All the Songs Are Now Yours: Every Song Ever

All the Songs Are Now Yours: Every Song EverBen Ratliff’s Every Song Ever is a music appreciation guide for our era of free or very cheap music, instantaneously available everywhere and to nearly everyone, delivered from the cloud to tiny, relatively inexpensive devices that deliver loud, clear, and accurate sound.

Bizet Opera Wins at the Met

Bizet Opera Wins at the Met

“It’s a B-opera,” a voice purred sardonically in the row behind me at the Met, making a small puncture mark in what felt otherwise like general warm enthusiasm following a performance of Georges Bizet’s Les Pêcheurs de Perles. The speaker had a point. If a B-opera is something like a B-movie, then The Pearl Fishers has some of the same characteristics—brevity, spareness (four solo voices and a chorus carry the whole show), and rapid exposition—and is built around a libretto whose central elements might call to mind a Hollywood second feature along the lines of /i>Bird of Paradise or Pearl of the South Pacific: an exotic isle (Ceylon), a prohibited desire, two friends torn apart by their love for the same woman, a devastating storm interpreted by superstitious islanders as a manifestation of divine wrath.

Read more about Bizet here: 

Catastrophic Coltrane and his late Music

Catastrophic Coltrane and his late Music

Geoff Dyer


Offering: Live at Temple University offers further evidence of the catastrophe of the last phase of John Coltrane’s work. “Last” rather than “late” because he became ill and died too suddenly (on July 17, 1967), too early, to have properly entered a late period. He was forty. In any other field of activity that would be a desperately short life. Only in jazz could it be considered broadly in line with actuarial norms. So there’s no late phase in the accepted sense of Beethoven having arrived at a late style, only a sudden ceasing of the unceasing torrent of sound

The interest of recordings from John Coltrane’s final phase—in which his playing became increasingly frenzied and the accompaniment more abstracted—lies partly in what they preserve and partly in any hints they contain as to where Trane might have headed next.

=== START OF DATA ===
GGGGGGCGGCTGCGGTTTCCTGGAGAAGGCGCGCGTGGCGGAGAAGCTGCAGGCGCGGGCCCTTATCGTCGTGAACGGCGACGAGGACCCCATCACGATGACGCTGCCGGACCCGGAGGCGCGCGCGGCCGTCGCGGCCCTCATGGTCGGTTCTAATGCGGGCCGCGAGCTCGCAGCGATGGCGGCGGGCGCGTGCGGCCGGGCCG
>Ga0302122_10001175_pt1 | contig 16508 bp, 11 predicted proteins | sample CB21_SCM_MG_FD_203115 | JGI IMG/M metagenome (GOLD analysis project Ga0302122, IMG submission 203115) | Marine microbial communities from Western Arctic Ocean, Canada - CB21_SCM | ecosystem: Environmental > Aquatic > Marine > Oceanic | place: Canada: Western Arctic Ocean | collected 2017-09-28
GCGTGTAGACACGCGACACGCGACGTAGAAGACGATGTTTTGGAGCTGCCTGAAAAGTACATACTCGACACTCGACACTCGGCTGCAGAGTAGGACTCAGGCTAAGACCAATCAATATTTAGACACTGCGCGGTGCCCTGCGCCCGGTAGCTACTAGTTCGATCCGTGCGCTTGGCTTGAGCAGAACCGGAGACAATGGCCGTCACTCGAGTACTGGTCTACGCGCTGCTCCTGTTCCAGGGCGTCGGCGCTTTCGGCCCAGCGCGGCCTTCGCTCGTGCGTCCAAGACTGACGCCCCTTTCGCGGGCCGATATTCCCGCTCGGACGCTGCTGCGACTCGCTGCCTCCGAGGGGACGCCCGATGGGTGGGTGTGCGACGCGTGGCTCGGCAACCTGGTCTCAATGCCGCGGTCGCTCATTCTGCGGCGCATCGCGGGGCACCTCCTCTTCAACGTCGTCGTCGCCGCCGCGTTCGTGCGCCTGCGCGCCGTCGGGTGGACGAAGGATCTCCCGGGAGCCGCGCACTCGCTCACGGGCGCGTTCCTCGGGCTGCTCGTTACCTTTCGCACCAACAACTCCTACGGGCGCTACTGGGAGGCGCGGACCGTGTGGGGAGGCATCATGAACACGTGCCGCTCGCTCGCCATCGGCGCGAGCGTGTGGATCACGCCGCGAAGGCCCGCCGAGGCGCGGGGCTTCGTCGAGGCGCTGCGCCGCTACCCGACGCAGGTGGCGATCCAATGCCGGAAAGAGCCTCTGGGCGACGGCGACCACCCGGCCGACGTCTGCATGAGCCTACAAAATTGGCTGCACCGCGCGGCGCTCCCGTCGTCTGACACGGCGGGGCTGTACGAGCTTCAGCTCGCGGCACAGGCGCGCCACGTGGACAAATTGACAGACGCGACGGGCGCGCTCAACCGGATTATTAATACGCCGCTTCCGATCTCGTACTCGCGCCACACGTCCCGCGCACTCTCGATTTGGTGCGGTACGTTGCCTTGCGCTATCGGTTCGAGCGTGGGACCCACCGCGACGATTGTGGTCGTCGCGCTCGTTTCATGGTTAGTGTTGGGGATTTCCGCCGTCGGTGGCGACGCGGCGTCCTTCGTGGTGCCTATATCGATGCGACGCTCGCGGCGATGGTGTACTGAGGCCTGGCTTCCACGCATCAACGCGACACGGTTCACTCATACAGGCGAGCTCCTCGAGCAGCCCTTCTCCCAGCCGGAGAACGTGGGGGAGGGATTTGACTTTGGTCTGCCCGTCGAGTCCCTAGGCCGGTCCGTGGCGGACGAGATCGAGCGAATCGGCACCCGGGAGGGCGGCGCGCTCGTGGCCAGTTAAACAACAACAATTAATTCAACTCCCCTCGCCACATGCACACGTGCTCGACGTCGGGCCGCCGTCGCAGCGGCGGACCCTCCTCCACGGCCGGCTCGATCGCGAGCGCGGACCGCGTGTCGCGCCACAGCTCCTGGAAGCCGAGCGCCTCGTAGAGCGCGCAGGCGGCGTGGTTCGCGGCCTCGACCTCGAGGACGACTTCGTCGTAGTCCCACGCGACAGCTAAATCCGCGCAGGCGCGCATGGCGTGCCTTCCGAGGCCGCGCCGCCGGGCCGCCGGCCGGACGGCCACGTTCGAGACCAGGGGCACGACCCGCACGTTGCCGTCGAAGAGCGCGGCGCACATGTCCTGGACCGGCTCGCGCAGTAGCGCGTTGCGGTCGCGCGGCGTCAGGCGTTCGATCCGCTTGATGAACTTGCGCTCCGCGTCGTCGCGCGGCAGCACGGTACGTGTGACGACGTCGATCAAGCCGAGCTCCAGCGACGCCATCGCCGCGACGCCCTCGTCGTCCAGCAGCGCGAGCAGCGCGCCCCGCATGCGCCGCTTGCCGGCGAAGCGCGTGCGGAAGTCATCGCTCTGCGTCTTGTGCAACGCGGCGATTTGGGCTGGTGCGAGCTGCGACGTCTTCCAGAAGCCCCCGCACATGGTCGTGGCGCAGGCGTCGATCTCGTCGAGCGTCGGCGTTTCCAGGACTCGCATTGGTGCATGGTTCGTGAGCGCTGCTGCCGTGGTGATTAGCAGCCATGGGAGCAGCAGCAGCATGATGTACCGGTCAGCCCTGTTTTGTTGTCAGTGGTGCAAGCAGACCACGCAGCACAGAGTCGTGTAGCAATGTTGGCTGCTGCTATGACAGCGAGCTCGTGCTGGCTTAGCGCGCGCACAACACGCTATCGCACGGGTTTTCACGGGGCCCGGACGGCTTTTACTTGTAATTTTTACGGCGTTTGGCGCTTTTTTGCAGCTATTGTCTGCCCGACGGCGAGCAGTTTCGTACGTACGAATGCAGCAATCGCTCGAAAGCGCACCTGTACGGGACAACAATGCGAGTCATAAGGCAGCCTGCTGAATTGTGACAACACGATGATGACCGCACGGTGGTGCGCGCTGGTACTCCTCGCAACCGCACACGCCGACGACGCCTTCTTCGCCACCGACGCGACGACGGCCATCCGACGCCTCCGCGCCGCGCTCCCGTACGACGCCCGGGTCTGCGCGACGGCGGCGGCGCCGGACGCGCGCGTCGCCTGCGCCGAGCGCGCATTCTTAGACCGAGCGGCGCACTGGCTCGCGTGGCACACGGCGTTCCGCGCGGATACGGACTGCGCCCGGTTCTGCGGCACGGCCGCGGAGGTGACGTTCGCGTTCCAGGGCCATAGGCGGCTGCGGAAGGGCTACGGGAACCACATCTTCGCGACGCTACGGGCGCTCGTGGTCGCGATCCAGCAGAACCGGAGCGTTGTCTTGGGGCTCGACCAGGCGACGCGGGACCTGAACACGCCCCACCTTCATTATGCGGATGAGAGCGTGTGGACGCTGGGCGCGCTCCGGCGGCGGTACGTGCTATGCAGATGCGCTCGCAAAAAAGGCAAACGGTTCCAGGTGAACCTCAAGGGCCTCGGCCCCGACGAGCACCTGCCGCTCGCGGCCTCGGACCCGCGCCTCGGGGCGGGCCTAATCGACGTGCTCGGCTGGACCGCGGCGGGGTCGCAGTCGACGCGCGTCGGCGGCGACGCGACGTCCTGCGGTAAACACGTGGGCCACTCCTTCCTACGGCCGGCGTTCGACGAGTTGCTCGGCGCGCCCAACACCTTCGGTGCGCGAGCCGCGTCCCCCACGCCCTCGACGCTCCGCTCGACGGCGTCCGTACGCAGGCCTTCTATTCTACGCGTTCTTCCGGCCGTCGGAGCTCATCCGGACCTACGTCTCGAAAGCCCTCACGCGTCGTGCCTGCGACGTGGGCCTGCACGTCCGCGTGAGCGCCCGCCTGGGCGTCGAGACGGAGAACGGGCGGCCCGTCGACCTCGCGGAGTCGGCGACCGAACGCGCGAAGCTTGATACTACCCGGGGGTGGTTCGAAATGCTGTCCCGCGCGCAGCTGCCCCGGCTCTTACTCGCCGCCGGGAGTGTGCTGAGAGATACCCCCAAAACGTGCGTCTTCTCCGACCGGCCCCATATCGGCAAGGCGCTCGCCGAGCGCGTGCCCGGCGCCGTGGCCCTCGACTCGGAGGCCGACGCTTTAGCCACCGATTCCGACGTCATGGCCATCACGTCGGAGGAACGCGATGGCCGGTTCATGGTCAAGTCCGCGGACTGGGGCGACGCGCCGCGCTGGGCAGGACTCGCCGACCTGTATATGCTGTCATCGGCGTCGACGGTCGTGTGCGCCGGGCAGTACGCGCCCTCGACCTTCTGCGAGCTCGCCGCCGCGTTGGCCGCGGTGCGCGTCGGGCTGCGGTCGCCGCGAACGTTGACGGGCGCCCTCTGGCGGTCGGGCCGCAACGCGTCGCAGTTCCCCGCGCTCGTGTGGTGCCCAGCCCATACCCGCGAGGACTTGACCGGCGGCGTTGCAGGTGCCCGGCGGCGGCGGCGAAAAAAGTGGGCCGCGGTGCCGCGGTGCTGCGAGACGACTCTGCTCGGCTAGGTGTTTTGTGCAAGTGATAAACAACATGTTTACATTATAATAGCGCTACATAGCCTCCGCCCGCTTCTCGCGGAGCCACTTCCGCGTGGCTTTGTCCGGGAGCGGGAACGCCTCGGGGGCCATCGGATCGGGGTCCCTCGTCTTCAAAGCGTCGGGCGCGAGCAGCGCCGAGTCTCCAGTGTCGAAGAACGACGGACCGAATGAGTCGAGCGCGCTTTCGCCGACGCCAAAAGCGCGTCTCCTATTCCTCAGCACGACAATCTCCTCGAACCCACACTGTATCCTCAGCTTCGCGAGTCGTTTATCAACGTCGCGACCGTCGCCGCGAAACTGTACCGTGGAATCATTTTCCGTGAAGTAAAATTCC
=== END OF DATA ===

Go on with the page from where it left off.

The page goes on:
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Soul Legend Bobby Womack Passes Away


Bobby Womack was a rare musical talent who made an indelible influence in early  Rock n’ Roll history. This was before he became famous as a soul singer. Recording as the Valentinos, one his songs ‘It’s All Over Now’ was remade by the Rolling Stones early in their career. This song would eventually end up on Billboard U.K Top 10 list. Bobby Womack had a very illustrious career and his musical achievements are too numerous to list. Readers of The Literati are provided with excerpts and links to two excellent tributes.

Readers are also encouraged to listen to both versions of ‘It’s All Over Now’ and comment on which they think is the best.

Here is the original version:  

This is the Rolling Stones version:



Bobby Womack’s death is a huge loss. There are other soul singers and songwriters who are ranked higher in the pantheon because they’re considered auteurs: Marvin Gaye, obviously, and Curtis Mayfield, and Sly Stone. But Womack belongs among them, now and forever. He started out with his brothers in Cleveland, in a family gospel act; first hit the charts as a teen after the group, renamed the Valentinos, was discovered by Sam Cooke; wrote that first hit, “Lookin’ for a Love”; also wrote one of the early classics of the rock-and-roll era (“It’s All Over Now,” famously covered by the Rolling Stones); became an in-demand session guitarist (for Aretha Franklin and others) and songwriter (for Wilson Pickett and others); went solo; stayed solo; released a string of albums through the early seventies that combined his increasingly sophisticated compositions, his profoundly soulful covers of other people’s hits, and long between-song monologues; co-wrote “Breezin’,” later for George Benson; continued to write, record, and tour; became an elder statesman; appeared on the Gorillaz’s “Plastic Beach”; had a comeback record produced by Damon Albarn; was diagnosed with cancer; beat cancer; was diagnosed with Alzheimer’s; and, finally, Friday, left the earth a far better place than he had found it.

read more about Bobby Womack’s legacy by Ben Greenham for the New Yorker

Here is another excellent tribute in Rolling Stone Magazine by Jason Newman


Will Ferrell and Chad Smith Face Each Other in a Doppelganger Drum Off



Will Ferrell and Chad Smith in a Doppelganger Drum OffWill Ferrell and Chad Smith in a Doppelganger Drum Off



Will Ferrel fans who are fans of the Red Hot Chilly Peppers and could stay up past their bedtime with a child like enthusiasm for a freak show, had a very special treat last night on the Jimmy Falon Show. In real life, the band’s ace drummer Chad Smith bears an uncanny resemblance to Will Ferrell.

 Sitting together as guests they are almost indistinguishable, except for when they speak, because their mannerisms are unfortunately not doppelganger proof.  The superstar comedian’s manner of speech is obviously more familiar to audiences around the world. However, for the first few minutes as they are seated and introduced as guests, their resemblance seems too perfect to be true. We wonder briefly, if there were special effects involved? Neither are interested in discussing this doppelganger aspect of their lives. There is only one question to be answered. Who is the better drummer? In this earnest drum duel, the humor is not compromised for musical talent and Will Ferrell has unsurprisingly put up a good show against Chad Smith.